Data Protection Addendum guide
Last updated 18th April 2020.
Our Data Protection Addendum (“DPA”) is a legal document that forms part of our Master Services Agreement (“MSA”). While we have tried to make it as clear as possible there are certain clauses that may appear quite “technical” to a non lawyer. To help you understand it further we have summarized some of the key provisions below.
The explanations given below are meant to help you understand our legal agreements but are not legally binding in any way. If you have additional questions please contact our Privacy Office at email@example.com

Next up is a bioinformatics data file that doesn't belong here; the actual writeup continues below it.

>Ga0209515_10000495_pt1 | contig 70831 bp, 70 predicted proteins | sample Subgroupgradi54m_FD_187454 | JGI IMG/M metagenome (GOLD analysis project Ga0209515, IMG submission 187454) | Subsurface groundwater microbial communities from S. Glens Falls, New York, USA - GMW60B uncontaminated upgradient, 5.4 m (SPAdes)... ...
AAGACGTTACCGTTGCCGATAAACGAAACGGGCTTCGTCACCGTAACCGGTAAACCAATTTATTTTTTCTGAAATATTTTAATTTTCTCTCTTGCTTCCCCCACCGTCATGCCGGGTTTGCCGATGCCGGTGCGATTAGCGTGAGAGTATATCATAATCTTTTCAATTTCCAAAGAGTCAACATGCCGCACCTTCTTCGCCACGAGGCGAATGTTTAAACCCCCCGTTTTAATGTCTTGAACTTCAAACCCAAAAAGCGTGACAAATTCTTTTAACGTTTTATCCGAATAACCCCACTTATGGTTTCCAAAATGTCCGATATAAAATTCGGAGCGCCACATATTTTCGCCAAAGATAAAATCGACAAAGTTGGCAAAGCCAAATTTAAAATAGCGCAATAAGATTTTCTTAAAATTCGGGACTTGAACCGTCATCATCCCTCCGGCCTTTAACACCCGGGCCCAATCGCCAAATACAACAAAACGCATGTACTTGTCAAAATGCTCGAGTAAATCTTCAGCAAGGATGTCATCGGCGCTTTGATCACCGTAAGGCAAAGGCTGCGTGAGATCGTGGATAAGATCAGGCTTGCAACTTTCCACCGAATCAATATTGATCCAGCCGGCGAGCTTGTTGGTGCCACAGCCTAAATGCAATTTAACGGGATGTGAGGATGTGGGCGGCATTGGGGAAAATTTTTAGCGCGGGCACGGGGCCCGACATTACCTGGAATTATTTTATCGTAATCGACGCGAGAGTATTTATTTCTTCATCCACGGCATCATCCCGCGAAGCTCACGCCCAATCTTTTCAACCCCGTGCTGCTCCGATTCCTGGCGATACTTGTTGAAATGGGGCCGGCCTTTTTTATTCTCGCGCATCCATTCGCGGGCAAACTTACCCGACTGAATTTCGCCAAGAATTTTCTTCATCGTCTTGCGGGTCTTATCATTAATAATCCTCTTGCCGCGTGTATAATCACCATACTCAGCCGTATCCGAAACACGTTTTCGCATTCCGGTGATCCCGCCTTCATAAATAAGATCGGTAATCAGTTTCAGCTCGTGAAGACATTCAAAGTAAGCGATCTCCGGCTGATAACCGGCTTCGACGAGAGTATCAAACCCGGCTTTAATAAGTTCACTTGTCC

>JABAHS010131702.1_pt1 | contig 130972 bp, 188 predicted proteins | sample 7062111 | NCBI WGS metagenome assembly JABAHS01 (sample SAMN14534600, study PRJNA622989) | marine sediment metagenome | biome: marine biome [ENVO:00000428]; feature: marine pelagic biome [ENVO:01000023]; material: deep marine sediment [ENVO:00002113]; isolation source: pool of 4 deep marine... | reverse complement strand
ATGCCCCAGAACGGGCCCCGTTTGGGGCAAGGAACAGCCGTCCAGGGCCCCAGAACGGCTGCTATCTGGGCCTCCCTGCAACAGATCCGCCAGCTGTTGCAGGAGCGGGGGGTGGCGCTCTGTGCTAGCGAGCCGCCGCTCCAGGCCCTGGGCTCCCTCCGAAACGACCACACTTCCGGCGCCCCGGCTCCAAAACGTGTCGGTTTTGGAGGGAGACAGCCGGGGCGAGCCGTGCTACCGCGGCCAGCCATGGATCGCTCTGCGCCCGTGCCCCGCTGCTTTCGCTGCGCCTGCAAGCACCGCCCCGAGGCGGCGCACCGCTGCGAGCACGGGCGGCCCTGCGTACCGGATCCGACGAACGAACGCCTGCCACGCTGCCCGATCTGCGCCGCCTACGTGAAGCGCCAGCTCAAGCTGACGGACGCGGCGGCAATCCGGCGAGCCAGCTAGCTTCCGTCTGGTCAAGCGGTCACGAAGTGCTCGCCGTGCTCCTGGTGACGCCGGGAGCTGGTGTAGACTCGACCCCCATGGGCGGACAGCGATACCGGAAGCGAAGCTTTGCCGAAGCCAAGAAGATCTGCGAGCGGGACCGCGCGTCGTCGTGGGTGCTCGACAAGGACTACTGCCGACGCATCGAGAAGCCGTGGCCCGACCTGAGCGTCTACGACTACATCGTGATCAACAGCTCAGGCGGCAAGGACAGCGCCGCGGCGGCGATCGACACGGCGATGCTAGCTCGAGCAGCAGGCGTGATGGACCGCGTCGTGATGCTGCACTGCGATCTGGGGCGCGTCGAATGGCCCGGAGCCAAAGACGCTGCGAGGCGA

What is the purpose of the DPA?
The DPA is an agreement that sets out relevant legal obligations and commitments related to the processing of data, including personal data, entered into our services by our customers. It is an addendum to our MSA and forms part of the overall contractual agreements with our customers.
Which customer entities can be a party to the DPA?
The DPA applies to the entity that signs our MSA together with its affiliates that are entitled to use the contracted OnceHub services.
What are the roles of OnceHub and the customer under the DPA?
OnceHub acts as a processor with respect to personal data submitted by customers to our services, and the customer acts as the controller. This means that OnceHub’s customers uniquely determine what personal data is submitted to and processed by OnceHub’s services, and that OnceHub processes personal data only in accordance with our customer’s documented instructions.
The DPA and the GDPR